Nice discussion of viagra special delivery uk the realities involved in this process, over at PZ Myers' blog, Pharyngula...
http://scienceblogs.com/pharyn...e_got.php

Bottom line - its a lot more complicated than you think, and animals look like a pretty decent solution for the immediate future.

Mmmmmm, meeeeeeeeet! /homer
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I wasn't talking about humans killing fo
written by Thomas, April 25, 2008
If I mentioned MILLIONS of years ago, it is obvious that I wasn't talking about humans. Of course I will prefer true fake meat if someday it is possible.
What I wanted to know if what PETA have to say about animal killing that has been and will be happening before and after humans, even if we grow in vitro meat.

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written by Grant, April 25, 2008
The prize isn't actually much of an incentive due to the fact that you have to prove that you have an economically viable production plan already underway before you can win it. There's a great article about it on Slate: http://www.slate.com/id/2189693/

The problem with this whole thing is that once again we're sidestepping the real issues of over-consumption and food distribution. I have a feeling that if we try to replace all our current meat consumption this way we'll just end up with another pile of problems.
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written by Bob, April 25, 2008
PETA is an ignorant, arrogant, miserable bunch of self-promoting hypocrites. Instead of exploring the potential "wonder" (horror) of manufactured meat, why not focus on the true roots of the problem, which is suburban sprawl, habitat loss and visitkansascityks.com human overpopulation? Factory raised meat,be it cow, hog,bird, etc. leaves something to be desired, for sure. However, farm raised, free range & organically raised animals for food is natural, humane and quite tasty....
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written by cally, May 06, 2008
Personally, I wouldn’t touch the stuff. I’m a vegetarian and while it has something to do with animal rights, my decision to become a vegetarian was mostly on taste. I never particularly liked the taste of meat. However, I’m not opposed to the idea of http://www.supplychaincanada.com/cialis-en-gel growing…fake…meat. Actually, I think it’s pretty intriguing.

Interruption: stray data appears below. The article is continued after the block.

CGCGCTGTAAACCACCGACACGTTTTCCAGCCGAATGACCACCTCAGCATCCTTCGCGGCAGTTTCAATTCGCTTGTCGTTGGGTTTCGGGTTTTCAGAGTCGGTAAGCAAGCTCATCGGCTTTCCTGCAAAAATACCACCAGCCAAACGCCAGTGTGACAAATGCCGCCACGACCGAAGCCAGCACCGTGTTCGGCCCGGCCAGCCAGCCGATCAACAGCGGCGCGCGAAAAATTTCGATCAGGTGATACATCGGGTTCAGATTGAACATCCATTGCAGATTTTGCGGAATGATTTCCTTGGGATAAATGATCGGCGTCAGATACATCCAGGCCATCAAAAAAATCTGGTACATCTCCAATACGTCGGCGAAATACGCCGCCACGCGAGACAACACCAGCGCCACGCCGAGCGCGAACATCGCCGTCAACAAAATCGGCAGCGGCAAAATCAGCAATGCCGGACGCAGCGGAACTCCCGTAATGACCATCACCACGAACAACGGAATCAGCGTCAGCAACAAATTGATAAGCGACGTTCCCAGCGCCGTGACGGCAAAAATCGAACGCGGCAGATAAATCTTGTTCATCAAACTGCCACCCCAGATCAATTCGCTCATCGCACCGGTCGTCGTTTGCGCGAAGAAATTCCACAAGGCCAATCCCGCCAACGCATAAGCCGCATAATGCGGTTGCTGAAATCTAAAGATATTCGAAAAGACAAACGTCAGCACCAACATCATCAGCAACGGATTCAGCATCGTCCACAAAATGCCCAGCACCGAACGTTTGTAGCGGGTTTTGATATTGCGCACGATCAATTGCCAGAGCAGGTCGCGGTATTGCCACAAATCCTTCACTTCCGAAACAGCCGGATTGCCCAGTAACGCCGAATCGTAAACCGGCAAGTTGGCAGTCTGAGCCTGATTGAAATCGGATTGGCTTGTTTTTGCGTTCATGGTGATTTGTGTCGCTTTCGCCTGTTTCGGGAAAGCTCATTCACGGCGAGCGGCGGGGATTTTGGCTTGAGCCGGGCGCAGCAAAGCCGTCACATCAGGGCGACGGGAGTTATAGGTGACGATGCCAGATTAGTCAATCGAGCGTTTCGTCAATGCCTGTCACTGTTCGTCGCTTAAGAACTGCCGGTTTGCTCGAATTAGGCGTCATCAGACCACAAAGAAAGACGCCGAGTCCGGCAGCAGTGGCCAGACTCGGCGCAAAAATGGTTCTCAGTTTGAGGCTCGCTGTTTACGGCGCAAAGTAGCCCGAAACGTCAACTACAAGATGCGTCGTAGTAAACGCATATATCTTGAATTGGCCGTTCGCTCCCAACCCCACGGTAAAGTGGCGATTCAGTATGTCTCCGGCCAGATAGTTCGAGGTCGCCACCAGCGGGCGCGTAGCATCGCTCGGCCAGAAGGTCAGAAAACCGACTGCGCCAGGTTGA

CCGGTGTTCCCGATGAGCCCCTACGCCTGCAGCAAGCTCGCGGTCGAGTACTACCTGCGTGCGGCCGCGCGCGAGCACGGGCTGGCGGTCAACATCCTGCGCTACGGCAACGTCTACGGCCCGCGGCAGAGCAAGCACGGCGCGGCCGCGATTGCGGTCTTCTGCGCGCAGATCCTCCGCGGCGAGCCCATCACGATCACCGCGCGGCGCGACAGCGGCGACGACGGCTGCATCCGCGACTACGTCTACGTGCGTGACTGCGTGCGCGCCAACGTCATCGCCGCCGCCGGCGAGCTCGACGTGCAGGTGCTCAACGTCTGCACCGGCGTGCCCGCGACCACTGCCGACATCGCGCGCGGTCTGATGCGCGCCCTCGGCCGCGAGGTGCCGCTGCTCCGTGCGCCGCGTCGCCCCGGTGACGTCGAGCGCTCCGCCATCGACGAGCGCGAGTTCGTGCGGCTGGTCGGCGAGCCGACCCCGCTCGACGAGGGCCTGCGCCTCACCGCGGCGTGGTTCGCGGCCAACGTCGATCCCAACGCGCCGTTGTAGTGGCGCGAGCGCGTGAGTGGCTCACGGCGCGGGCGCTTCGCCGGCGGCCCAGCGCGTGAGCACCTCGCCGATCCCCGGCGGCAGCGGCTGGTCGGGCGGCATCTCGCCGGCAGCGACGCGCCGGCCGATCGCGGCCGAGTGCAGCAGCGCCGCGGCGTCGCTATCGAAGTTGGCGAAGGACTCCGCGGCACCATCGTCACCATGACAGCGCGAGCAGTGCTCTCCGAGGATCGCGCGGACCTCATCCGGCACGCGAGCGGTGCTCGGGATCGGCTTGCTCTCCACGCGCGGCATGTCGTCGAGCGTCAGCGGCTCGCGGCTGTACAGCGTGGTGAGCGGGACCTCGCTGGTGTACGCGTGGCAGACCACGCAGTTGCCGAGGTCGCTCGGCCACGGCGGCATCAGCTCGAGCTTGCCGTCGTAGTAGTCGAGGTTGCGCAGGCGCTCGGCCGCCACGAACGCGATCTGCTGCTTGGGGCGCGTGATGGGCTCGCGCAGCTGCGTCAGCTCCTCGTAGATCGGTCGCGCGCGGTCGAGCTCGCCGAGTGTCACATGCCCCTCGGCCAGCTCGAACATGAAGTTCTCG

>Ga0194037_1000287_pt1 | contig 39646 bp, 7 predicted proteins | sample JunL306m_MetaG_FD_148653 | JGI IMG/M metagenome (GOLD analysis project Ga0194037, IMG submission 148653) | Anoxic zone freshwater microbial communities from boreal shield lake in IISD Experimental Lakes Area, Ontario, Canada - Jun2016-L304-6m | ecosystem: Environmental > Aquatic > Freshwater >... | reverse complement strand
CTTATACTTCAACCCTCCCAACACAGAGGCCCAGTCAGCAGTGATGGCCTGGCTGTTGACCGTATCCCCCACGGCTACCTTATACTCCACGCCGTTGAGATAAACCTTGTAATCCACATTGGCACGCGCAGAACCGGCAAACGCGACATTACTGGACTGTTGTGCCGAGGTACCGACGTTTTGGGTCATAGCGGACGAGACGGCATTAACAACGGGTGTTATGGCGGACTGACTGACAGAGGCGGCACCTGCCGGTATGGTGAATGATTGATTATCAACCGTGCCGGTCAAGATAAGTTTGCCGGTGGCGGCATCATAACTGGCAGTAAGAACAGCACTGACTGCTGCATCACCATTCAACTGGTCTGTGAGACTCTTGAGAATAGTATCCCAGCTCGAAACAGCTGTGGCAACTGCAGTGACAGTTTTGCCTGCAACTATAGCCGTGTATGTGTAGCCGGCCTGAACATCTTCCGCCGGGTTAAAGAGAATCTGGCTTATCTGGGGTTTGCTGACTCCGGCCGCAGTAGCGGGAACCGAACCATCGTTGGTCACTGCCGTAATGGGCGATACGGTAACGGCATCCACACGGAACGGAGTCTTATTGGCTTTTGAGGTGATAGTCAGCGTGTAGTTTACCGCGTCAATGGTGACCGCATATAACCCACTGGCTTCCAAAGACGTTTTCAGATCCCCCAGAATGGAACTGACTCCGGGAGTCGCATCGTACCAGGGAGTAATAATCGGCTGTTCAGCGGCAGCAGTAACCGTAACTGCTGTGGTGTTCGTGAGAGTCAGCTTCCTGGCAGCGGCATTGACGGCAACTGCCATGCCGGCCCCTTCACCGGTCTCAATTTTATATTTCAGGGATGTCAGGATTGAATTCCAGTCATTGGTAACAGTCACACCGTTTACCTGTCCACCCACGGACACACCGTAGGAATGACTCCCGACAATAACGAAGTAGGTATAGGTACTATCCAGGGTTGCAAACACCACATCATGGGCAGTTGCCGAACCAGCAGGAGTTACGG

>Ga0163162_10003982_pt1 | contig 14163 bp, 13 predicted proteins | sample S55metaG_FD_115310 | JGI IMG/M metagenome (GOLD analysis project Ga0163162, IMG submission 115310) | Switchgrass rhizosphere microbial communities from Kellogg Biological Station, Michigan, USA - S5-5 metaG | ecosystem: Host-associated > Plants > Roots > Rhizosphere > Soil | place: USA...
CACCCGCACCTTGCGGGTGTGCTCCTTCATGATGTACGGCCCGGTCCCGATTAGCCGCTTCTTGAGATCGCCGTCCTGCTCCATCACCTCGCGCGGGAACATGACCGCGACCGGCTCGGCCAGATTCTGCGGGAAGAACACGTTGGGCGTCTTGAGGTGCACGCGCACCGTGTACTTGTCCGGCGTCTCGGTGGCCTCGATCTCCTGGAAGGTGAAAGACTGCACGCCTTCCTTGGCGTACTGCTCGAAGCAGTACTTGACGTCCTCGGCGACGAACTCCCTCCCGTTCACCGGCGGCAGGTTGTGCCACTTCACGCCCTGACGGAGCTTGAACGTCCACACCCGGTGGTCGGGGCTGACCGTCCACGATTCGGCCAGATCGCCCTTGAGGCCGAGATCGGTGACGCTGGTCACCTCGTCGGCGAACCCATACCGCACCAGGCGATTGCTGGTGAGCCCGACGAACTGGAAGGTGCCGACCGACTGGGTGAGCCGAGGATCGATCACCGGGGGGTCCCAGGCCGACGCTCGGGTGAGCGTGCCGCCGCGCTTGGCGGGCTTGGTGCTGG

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written by Aaerion, May 22, 2008
Watch Out PETA, for what you might wish for....
of course they want everyone to be vegans like they are....
but I prefer having meat 2-3X a week....
AND since I am allergic to many things, artificial meat would contain new chemicals that I'd probably react to....
Remember how a specific group wanted Flame Retardants in our mattresses; well now, those chemicals are toxic and they want them out!
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Not real food
written by Kaycee, March 19, 2012
We talk about how things made in the lab are "foreign" or not real sometimes, and now they are talking about making our food that we will eat there. Yes we use farm animals that we raise and kill for food to eat, but by basically making our own meet to eat doesn't sound healthy, considering the chemicals and other things that would be needed to produce this kind of thing. Personally, I think it would do more harm to a person's body than good because of what it would be made up of.
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On the fence -
written by Contreras, July 21, 2014
Wow, I'm equally grossed out and intrigued by this idea. I am a true meat lover turned vegetarian because of the deplorable conditions of animals for consumption and it's rough. On the one hand - the reason I don't eat meat is solely because of the animals so if the meat is "grown" another way, that should be good enough for me. But somehow I still have a very hard time processing this concept and not feeling completely repulsed. I like it if it stops our mass production of animal products so whether I choose to eat it myself or not - let's do this!